Speaking with: Professor David Field about unusual crimes that have changed the law.
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Sleepwalking murders and 'battered wife' syndrome are unique precedents set by extraordinary cases. David Field talks about unusual cases that have shaped Australian law.
Intimate partner homicides where there is no known history of violence are not uncommon.
Recent media reports of South Sudanese 'crime gangs' do nothing to offer young people what they most need: inclusion, acceptance and employment.
As the service becomes more professional and diverse, the less it can be influenced by boys' clubs.
The law can both make and break criminals.
As former partner of TOWIE star Ferne McCann is sentenced for throwing acid in a nightclub, a criminologist considers the real reasons such attacks are on the rise.
The charges against a Sydney man for allegedly acting as an 'economic agent' for North Korea are set against the background of recent tougher UN sanctions against the rogue nation.
Under recently announced Victoria Police changes, family violence will be investigated as major crime by specialised units.
October 2017 was Mexico’s deadliest month on record.
The Godfather effect: how higher levels of education helped Italian mobsters earn more money and live in wealthier neighbourhoods.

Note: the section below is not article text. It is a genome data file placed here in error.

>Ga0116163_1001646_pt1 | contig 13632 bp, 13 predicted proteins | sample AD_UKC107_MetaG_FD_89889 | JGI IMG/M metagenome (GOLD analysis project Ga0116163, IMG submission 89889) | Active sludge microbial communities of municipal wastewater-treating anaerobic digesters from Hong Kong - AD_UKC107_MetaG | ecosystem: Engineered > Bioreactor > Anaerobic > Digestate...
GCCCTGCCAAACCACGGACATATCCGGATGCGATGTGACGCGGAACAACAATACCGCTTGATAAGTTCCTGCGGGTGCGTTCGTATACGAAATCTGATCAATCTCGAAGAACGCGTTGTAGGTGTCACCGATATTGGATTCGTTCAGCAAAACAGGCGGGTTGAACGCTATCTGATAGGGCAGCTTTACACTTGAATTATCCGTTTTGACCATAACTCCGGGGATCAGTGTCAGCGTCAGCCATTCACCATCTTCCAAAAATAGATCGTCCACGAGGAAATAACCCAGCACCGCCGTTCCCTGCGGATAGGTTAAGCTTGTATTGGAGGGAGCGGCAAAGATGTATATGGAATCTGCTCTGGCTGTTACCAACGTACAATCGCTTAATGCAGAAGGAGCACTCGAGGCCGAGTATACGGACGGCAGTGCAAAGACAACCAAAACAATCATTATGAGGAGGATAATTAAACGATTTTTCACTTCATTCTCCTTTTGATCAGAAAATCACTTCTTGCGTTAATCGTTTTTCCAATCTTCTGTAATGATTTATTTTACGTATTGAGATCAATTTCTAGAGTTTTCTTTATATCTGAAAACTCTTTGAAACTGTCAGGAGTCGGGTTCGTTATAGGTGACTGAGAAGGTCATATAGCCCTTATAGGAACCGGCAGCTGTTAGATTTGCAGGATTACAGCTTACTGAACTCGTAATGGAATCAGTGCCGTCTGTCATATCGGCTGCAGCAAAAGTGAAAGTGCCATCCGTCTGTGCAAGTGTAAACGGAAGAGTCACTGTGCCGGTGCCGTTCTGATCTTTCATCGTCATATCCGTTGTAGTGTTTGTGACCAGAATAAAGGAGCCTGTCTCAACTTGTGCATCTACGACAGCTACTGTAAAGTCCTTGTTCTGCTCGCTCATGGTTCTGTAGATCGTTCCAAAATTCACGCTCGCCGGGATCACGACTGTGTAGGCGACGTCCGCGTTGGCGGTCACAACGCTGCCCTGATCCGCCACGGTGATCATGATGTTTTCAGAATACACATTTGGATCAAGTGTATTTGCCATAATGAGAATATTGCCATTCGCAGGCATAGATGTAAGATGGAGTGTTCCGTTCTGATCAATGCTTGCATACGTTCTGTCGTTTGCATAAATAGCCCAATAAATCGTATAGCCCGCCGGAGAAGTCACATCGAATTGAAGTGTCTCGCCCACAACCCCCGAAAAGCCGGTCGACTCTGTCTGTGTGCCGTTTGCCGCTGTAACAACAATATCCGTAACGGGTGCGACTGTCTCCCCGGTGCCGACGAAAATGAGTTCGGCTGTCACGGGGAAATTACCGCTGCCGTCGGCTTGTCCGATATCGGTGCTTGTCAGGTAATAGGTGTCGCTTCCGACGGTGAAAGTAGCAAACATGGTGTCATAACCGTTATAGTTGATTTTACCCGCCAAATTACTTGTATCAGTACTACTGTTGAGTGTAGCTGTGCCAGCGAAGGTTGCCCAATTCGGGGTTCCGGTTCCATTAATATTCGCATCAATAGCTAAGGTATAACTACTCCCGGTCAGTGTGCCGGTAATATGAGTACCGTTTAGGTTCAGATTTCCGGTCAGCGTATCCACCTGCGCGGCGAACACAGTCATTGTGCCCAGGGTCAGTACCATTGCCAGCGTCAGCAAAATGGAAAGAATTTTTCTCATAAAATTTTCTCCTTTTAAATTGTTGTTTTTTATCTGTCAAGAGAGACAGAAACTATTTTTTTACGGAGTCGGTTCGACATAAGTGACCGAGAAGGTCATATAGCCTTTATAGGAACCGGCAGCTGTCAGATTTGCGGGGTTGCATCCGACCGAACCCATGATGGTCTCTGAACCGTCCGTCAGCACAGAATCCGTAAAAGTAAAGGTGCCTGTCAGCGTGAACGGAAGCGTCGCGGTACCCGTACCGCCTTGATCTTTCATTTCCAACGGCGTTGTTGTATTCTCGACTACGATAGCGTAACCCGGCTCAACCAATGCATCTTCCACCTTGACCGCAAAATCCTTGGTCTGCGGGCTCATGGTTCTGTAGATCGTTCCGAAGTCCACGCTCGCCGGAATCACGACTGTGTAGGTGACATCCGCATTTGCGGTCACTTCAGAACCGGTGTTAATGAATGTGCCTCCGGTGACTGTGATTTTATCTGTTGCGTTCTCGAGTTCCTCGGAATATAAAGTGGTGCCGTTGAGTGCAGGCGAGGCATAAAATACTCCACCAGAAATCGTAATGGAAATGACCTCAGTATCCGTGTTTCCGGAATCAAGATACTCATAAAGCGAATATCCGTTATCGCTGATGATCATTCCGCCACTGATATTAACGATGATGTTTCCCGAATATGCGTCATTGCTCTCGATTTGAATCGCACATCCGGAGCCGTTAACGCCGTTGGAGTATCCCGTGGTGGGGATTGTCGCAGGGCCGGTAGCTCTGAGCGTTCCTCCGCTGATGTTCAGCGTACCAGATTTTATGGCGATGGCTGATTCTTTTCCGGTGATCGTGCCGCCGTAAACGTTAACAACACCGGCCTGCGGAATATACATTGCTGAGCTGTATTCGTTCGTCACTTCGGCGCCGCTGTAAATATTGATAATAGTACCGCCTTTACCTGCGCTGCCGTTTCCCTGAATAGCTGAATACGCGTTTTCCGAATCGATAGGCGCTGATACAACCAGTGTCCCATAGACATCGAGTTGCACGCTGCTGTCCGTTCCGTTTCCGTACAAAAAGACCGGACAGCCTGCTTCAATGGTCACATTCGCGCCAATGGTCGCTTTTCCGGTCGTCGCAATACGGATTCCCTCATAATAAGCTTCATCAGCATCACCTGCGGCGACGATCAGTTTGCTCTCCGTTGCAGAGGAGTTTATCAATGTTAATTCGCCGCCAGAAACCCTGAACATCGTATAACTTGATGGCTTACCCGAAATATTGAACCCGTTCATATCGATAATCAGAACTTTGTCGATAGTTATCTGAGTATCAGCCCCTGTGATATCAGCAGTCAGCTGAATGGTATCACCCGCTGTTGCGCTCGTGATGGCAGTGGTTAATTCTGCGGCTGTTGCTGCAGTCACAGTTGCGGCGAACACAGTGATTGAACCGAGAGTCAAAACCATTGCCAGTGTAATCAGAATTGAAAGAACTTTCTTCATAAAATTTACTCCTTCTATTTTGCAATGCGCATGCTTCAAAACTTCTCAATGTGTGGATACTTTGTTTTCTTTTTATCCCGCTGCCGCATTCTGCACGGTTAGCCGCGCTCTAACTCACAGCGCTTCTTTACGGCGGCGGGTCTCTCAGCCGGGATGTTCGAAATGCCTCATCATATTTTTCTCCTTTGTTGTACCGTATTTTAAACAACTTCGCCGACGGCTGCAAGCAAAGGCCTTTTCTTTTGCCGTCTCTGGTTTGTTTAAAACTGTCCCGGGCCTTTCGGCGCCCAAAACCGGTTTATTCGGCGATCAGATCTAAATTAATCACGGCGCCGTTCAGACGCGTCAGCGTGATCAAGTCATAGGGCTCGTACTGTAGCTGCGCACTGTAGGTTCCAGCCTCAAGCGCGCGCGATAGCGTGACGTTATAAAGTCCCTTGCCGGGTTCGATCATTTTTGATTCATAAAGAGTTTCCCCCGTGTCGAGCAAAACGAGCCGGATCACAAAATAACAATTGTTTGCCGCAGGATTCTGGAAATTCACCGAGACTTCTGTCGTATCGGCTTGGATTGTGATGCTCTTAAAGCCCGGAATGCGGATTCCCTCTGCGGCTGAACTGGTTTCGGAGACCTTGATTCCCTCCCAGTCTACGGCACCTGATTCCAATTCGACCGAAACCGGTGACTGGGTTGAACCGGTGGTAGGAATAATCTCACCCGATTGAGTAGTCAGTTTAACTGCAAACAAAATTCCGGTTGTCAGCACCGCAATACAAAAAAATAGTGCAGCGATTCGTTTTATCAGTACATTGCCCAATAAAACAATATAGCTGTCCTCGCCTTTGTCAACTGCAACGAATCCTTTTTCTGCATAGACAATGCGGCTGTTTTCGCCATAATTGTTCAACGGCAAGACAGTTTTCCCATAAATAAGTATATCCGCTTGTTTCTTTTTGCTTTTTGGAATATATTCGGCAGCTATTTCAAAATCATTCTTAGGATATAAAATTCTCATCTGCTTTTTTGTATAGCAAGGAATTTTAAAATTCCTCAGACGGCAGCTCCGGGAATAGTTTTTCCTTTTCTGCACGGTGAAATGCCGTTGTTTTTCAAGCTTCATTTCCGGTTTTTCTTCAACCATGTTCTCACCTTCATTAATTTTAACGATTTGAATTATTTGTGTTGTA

New laws aiming to crack down on foreign interference in Australian politics suggest the concept of 'national security' is continually expanding.
New laws are often seen as an answer in tackling intimate partner violence, but our research shows it is not always the best response.
Tim Nicholls said the introduction of a youth curfew in the WA suburb of Northbridge 'saw a dramatic drop in crime and a reduction in the anti-social behaviour of young people'. Is that right?
Psychological abuse of intimate partners is a public health problem, and is not well-regulated by the law.
South Africa's Reserve Bank is facing a growing challenge of illicit financial flows and money laundering from gangs and errant businesses hell-bent on tricking regulators.
Young people from poor backgrounds are being radicalised by criminal gangs.
Major voter concerns for North Queensland reflect the expectations that minor party preferences will determine the election outcome.
Maybe it's time the government listened to the advice offered by its Advisory Council on the Misuse of Drugs.
It's time to shatter some common misconceptions about the recent crime wave.
Sometimes small changes can be the most effective at reducing violence – and these are seldom acknowledged.